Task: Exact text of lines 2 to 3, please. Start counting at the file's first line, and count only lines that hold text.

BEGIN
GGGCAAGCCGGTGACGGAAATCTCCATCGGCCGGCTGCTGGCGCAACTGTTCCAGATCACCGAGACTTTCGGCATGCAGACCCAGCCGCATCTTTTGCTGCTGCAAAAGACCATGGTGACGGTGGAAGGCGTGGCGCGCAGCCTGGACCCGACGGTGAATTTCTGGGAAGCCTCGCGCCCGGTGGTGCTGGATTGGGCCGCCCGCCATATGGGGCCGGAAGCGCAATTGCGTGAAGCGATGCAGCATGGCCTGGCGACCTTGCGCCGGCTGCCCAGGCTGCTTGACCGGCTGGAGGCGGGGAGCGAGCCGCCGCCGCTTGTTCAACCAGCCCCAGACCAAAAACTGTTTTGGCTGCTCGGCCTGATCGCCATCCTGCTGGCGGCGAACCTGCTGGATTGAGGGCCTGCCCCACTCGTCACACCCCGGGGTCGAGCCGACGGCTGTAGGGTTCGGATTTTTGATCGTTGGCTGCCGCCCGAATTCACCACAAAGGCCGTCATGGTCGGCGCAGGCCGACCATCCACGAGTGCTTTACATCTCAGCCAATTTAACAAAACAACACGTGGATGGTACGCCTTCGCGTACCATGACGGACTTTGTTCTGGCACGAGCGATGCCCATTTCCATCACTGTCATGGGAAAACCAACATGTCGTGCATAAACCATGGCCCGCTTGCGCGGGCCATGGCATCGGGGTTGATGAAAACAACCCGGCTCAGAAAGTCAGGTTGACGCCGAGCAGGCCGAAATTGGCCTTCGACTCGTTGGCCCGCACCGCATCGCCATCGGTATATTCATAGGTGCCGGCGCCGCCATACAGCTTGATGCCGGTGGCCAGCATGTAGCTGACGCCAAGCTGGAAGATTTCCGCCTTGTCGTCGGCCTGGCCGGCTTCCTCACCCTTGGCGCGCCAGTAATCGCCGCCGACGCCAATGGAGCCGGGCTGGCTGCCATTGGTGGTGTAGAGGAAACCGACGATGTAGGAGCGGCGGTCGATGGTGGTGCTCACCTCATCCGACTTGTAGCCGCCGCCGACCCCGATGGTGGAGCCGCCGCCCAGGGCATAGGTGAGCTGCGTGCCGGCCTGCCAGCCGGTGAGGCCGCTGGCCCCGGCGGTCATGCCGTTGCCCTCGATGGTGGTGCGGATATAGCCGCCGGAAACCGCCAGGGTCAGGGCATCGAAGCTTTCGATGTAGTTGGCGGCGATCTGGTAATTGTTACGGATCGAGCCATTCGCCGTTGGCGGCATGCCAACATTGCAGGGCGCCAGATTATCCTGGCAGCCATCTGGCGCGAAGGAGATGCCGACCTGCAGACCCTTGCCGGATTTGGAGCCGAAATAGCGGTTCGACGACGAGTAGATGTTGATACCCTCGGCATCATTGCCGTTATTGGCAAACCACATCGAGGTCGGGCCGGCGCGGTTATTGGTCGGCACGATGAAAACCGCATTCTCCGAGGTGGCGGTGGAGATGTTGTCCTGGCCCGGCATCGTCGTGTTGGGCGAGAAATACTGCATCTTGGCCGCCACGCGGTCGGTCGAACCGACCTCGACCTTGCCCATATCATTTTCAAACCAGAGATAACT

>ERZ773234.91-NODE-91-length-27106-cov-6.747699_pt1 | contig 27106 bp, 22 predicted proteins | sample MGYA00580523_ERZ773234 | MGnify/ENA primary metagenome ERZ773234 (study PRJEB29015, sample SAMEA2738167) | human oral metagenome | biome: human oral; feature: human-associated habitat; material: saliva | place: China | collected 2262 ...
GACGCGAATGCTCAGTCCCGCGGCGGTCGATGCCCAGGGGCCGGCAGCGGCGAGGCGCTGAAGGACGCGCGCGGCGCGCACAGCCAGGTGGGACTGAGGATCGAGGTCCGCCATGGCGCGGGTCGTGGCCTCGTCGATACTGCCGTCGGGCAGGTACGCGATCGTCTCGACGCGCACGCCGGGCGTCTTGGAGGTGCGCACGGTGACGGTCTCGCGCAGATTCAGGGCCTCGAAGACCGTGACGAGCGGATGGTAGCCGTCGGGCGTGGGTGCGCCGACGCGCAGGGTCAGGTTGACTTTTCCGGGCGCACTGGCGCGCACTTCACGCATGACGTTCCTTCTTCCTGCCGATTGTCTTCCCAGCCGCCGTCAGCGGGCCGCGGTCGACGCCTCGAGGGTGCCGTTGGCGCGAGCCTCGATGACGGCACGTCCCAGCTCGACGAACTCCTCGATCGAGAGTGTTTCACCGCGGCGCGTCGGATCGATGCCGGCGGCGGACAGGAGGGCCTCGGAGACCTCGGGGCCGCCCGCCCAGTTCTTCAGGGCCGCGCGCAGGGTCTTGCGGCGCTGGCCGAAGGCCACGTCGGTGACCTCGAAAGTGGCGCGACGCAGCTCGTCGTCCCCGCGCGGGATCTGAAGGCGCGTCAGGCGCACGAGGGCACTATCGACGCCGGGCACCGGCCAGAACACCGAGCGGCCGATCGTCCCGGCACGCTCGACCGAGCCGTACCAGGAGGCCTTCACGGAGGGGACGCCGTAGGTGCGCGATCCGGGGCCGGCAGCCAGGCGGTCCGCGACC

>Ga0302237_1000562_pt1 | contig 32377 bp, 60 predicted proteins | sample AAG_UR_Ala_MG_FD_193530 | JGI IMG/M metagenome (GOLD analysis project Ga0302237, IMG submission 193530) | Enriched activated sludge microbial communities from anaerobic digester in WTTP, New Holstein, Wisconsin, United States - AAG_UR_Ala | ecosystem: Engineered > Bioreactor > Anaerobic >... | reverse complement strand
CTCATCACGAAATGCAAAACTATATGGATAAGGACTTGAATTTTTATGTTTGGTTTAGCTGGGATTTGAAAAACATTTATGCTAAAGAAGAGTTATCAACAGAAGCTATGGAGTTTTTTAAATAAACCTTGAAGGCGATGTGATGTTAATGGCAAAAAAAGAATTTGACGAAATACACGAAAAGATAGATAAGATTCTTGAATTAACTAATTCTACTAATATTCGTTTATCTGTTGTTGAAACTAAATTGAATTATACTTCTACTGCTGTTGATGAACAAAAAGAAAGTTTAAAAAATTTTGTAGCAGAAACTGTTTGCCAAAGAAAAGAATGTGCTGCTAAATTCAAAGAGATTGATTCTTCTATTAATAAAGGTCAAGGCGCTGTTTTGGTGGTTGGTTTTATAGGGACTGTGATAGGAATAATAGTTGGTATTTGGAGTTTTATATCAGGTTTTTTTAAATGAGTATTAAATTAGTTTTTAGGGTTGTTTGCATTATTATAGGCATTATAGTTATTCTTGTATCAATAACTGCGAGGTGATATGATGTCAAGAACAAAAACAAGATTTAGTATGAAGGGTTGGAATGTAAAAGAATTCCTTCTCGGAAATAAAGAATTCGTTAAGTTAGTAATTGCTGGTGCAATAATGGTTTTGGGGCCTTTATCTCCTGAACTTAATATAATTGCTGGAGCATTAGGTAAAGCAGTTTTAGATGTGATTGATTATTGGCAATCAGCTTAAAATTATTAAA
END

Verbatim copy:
>ERZ773234.91-NODE-91-length-27106-cov-6.747699_pt1 | contig 27106 bp, 22 predicted proteins | sample MGYA00580523_ERZ773234 | MGnify/ENA primary metagenome ERZ773234 (study PRJEB29015, sample SAMEA2738167) | human oral metagenome | biome: human oral; feature: human-associated habitat; material: saliva | place: China | collected 2262 ...
GACGCGAATGCTCAGTCCCGCGGCGGTCGATGCCCAGGGGCCGGCAGCGGCGAGGCGCTGAAGGACGCGCGCGGCGCGCACAGCCAGGTGGGACTGAGGATCGAGGTCCGCCATGGCGCGGGTCGTGGCCTCGTCGATACTGCCGTCGGGCAGGTACGCGATCGTCTCGACGCGCACGCCGGGCGTCTTGGAGGTGCGCACGGTGACGGTCTCGCGCAGATTCAGGGCCTCGAAGACCGTGACGAGCGGATGGTAGCCGTCGGGCGTGGGTGCGCCGACGCGCAGGGTCAGGTTGACTTTTCCGGGCGCACTGGCGCGCACTTCACGCATGACGTTCCTTCTTCCTGCCGATTGTCTTCCCAGCCGCCGTCAGCGGGCCGCGGTCGACGCCTCGAGGGTGCCGTTGGCGCGAGCCTCGATGACGGCACGTCCCAGCTCGACGAACTCCTCGATCGAGAGTGTTTCACCGCGGCGCGTCGGATCGATGCCGGCGGCGGACAGGAGGGCCTCGGAGACCTCGGGGCCGCCCGCCCAGTTCTTCAGGGCCGCGCGCAGGGTCTTGCGGCGCTGGCCGAAGGCCACGTCGGTGACCTCGAAAGTGGCGCGACGCAGCTCGTCGTCCCCGCGCGGGATCTGAAGGCGCGTCAGGCGCACGAGGGCACTATCGACGCCGGGCACCGGCCAGAACACCGAGCGGCCGATCGTCCCGGCACGCTCGACCGAGCCGTACCAGGAGGCCTTCACGGAGGGGACGCCGTAGGTGCGCGATCCGGGGCCGGCAGCCAGGCGGTCCGCGACC